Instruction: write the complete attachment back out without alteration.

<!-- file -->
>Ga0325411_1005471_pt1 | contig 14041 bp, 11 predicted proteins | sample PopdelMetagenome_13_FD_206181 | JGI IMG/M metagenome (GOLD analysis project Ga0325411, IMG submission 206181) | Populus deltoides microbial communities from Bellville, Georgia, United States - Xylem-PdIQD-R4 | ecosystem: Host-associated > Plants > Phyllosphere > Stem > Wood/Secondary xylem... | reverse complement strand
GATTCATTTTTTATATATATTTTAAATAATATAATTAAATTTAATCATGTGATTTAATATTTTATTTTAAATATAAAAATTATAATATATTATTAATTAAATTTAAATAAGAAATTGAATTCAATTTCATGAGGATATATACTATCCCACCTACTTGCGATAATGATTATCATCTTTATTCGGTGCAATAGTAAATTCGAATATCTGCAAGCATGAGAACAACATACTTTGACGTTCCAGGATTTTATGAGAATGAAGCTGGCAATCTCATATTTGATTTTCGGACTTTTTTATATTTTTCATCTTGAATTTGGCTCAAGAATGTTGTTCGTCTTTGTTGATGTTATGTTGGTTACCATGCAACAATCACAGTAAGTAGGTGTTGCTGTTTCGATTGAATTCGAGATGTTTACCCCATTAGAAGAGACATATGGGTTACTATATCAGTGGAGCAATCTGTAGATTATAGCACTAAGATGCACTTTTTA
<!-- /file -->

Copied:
>Ga0325411_1005471_pt1 | contig 14041 bp, 11 predicted proteins | sample PopdelMetagenome_13_FD_206181 | JGI IMG/M metagenome (GOLD analysis project Ga0325411, IMG submission 206181) | Populus deltoides microbial communities from Bellville, Georgia, United States - Xylem-PdIQD-R4 | ecosystem: Host-associated > Plants > Phyllosphere > Stem > Wood/Secondary xylem... | reverse complement strand
GATTCATTTTTTATATATATTTTAAATAATATAATTAAATTTAATCATGTGATTTAATATTTTATTTTAAATATAAAAATTATAATATATTATTAATTAAATTTAAATAAGAAATTGAATTCAATTTCATGAGGATATATACTATCCCACCTACTTGCGATAATGATTATCATCTTTATTCGGTGCAATAGTAAATTCGAATATCTGCAAGCATGAGAACAACATACTTTGACGTTCCAGGATTTTATGAGAATGAAGCTGGCAATCTCATATTTGATTTTCGGACTTTTTTATATTTTTCATCTTGAATTTGGCTCAAGAATGTTGTTCGTCTTTGTTGATGTTATGTTGGTTACCATGCAACAATCACAGTAAGTAGGTGTTGCTGTTTCGATTGAATTCGAGATGTTTACCCCATTAGAAGAGACATATGGGTTACTATATCAGTGGAGCAATCTGTAGATTATAGCACTAAGATGCACTTTTTA